Michael Douglas and Tom Cruise's divorce attorney shares the 5 secrets to making a marriage last



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As someone who has been married for 38 years, Marilyn Chinitz knows a thing or two about love. Chinitz also happens to be the one people come to when they’re no longer in love: she’s a matrimonial and family lawyer based in New York at Blank Rome. 

“A lot of couples have a problem that is fixable. But if you have many problems, then the house of cards falls, and that’s when people get divorced,” she tells Fortune.

In the U.S., the average marriage lasts only eight years, and about 40% of first marriages end in divorce.

“You get a divorce because of the totality of lack of communication, loss of interest, distrust, or controllingness. All of a sudden, it becomes insurmountable,” Chinitz says. 

But Chinitz—who has had clients ranging from actors like Michael Douglas and Tom Cruise, to hedge fund managers, private equity founders, and Fortune 500 CEOs—shares the five things she says are key to a loving, lasting marriage.

Find the positives in everything

Chinitz encourages people to look for the best in every situation—even when it’s not easy. “If I look at my own marriage and think about what gave us this long duration—and I hope it continues for many, many years—it’s that I count my blessings. I don’t look at the negatives.”

Communicate clearly, not (too) emotionally

Even if you don’t look at a marriage like a job, it’s still a lot of work. It takes commitment, communication, and trust to make it successful. Chinitz says she communicates at home just as she would in the courtroom—without raising her voice or letting her emotions takeover, and focusing on the topic at hand.

“I can say something in the most effective way without screaming, I can even inject humor, and the response won’t be to push me away,” Chinitz says.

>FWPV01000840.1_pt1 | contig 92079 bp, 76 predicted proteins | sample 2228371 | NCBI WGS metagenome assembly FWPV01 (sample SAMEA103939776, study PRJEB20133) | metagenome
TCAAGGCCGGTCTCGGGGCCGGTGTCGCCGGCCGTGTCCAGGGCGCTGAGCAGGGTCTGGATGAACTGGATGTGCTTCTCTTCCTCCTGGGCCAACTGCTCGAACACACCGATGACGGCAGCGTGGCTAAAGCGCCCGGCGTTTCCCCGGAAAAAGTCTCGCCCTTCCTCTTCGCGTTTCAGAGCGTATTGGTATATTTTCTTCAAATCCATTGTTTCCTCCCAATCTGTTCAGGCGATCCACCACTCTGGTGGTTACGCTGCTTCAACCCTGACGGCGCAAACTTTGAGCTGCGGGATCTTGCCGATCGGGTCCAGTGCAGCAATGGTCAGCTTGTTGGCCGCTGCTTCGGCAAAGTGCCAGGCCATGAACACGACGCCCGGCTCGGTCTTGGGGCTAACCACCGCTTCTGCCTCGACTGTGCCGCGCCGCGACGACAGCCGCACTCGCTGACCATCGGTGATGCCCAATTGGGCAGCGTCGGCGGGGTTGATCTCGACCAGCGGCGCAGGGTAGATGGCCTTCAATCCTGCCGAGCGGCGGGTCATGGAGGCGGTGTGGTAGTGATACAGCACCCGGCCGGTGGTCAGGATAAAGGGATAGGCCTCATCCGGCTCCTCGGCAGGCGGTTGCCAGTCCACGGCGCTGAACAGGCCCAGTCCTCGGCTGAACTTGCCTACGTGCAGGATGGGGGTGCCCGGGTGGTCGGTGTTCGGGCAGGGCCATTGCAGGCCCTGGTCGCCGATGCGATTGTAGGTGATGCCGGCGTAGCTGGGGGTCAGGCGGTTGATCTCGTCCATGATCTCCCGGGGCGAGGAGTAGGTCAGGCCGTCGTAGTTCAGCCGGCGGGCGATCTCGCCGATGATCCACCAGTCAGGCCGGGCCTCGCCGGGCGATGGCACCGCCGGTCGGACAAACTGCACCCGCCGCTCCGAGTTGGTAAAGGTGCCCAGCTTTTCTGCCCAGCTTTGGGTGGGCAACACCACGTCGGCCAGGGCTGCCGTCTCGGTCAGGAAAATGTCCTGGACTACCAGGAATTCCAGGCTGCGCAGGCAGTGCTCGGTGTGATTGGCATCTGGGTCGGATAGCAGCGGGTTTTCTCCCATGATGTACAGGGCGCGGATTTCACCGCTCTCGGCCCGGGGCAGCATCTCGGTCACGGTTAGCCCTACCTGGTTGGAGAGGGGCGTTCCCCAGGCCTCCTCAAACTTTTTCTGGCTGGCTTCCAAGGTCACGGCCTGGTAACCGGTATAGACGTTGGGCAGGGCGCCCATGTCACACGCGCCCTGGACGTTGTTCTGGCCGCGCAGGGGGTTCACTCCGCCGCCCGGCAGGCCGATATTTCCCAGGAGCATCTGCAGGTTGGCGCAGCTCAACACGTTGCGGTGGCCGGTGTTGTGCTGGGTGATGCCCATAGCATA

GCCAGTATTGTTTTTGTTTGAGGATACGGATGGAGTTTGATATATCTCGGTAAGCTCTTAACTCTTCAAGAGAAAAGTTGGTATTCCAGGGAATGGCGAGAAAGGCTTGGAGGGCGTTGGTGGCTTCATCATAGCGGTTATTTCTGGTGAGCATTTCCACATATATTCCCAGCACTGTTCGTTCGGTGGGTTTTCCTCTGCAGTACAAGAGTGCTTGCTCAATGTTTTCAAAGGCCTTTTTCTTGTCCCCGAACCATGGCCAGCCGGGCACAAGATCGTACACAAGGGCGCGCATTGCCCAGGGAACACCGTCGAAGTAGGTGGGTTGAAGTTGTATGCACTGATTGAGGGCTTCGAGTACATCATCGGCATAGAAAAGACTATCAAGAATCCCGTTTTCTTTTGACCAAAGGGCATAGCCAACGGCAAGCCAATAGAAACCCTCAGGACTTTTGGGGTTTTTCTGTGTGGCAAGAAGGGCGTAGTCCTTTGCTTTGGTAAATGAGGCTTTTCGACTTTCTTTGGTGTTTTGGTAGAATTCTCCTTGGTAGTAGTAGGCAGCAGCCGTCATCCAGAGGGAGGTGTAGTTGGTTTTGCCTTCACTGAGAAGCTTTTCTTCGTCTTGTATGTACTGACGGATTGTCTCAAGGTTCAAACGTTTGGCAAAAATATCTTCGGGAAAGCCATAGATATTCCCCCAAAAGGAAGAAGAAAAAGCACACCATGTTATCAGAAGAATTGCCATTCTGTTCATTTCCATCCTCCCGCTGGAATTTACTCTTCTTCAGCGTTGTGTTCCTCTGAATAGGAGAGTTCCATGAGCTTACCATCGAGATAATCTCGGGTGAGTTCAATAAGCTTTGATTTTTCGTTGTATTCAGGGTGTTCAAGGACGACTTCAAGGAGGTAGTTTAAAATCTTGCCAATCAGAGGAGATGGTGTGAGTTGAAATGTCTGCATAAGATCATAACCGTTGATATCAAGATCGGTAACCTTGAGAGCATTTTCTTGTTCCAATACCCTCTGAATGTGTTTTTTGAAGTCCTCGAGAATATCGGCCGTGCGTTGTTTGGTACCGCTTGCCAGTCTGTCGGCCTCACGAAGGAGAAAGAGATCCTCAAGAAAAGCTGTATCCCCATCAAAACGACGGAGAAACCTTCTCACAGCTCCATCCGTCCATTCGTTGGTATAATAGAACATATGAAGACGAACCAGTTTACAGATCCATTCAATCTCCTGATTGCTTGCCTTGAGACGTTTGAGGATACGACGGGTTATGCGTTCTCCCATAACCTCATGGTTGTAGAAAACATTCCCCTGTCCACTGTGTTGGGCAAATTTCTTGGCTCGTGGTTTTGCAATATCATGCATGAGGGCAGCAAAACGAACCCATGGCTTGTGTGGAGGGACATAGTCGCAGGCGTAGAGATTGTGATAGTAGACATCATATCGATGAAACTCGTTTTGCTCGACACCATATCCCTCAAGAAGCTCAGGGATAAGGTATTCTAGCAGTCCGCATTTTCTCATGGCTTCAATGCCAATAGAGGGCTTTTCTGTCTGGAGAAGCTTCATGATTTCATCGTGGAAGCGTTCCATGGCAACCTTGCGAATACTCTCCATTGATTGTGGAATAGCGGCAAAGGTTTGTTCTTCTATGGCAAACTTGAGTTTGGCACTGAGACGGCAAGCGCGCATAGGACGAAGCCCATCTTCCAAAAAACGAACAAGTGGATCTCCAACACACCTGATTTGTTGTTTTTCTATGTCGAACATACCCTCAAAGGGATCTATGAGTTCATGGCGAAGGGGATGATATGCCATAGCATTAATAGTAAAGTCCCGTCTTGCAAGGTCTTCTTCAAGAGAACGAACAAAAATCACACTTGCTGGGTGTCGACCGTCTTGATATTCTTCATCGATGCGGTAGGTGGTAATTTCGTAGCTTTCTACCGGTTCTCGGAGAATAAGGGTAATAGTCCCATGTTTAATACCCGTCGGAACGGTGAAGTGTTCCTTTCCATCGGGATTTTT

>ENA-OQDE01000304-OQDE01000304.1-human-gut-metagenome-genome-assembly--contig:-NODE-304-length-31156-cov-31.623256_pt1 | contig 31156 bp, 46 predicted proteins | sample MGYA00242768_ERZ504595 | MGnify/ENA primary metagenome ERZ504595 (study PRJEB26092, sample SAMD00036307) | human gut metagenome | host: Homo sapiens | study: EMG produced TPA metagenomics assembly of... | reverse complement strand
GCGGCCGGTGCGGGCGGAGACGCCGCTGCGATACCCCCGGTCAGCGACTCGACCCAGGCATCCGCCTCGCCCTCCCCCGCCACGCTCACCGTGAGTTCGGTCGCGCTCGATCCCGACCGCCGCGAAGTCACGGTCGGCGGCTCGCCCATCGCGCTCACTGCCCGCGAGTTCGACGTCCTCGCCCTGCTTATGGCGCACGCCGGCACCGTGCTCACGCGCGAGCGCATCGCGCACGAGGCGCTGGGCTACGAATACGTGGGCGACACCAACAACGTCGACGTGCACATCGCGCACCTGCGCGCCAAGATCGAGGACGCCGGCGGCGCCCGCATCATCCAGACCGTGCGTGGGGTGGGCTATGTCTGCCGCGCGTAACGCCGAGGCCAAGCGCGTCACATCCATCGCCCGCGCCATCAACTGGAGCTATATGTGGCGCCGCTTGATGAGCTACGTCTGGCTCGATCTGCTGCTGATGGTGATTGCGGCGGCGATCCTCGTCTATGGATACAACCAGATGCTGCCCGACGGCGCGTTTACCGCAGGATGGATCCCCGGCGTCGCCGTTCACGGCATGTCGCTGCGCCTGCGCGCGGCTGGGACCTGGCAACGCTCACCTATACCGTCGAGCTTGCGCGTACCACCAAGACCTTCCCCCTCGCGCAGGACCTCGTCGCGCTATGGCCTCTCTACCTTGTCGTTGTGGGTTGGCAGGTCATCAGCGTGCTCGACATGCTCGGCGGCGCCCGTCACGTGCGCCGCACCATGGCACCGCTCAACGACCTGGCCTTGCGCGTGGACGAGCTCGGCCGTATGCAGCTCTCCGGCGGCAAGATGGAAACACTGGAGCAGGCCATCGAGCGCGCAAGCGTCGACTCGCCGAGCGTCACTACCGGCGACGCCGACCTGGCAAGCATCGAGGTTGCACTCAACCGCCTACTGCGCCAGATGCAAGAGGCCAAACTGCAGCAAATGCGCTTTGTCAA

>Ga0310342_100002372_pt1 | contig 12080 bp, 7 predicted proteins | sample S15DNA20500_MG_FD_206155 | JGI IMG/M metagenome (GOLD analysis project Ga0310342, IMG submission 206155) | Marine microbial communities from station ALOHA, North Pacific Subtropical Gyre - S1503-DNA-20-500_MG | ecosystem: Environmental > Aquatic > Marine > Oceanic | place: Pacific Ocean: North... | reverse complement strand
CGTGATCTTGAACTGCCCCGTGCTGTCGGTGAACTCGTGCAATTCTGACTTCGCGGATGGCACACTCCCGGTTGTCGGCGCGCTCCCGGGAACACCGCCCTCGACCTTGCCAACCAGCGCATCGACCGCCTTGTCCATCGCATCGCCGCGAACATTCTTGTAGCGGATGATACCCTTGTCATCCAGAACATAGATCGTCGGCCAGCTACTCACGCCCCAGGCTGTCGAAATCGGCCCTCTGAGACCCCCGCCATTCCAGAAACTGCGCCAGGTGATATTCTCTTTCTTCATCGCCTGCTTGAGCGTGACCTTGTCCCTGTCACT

Celebrate love and have fun together

Chinitz says it’s also important to take time to “celebrate” your love.

“You have to find fun ways to celebrate your marriage. I mean, it could be boring after a while,” she says.

Every week, Chinitz and her husband find something new and fun to do together: eat at a new restaurant, take part in a new experience, go to a museum they’ve never visited.

These outings are just the two of them. “I’m a grandmother, I’m a mother. But the kids and grandkids stay home.”

Maintain independence

Independence should be a priority in relationships. Chinitz’s husband goes on skiing trips with his friends, and she goes on biking trips around Europe with hers.

“We allow each other to explore different things, then come back and share those things. When we come back, we bring something else to the table, and there’s a greater dialogue,” she says.

Remember you can only control what you can control

Marriage can be challenging, says Chinitz. And it’s crucial to keep perspective on what’s in and out of your control. If you or your spouse gets sick or loses a job, those likely aren’t factors you can control. But the way you react to one another and how you spend your time is. And that reaction, she says, is key to a lasting, loving marriage.



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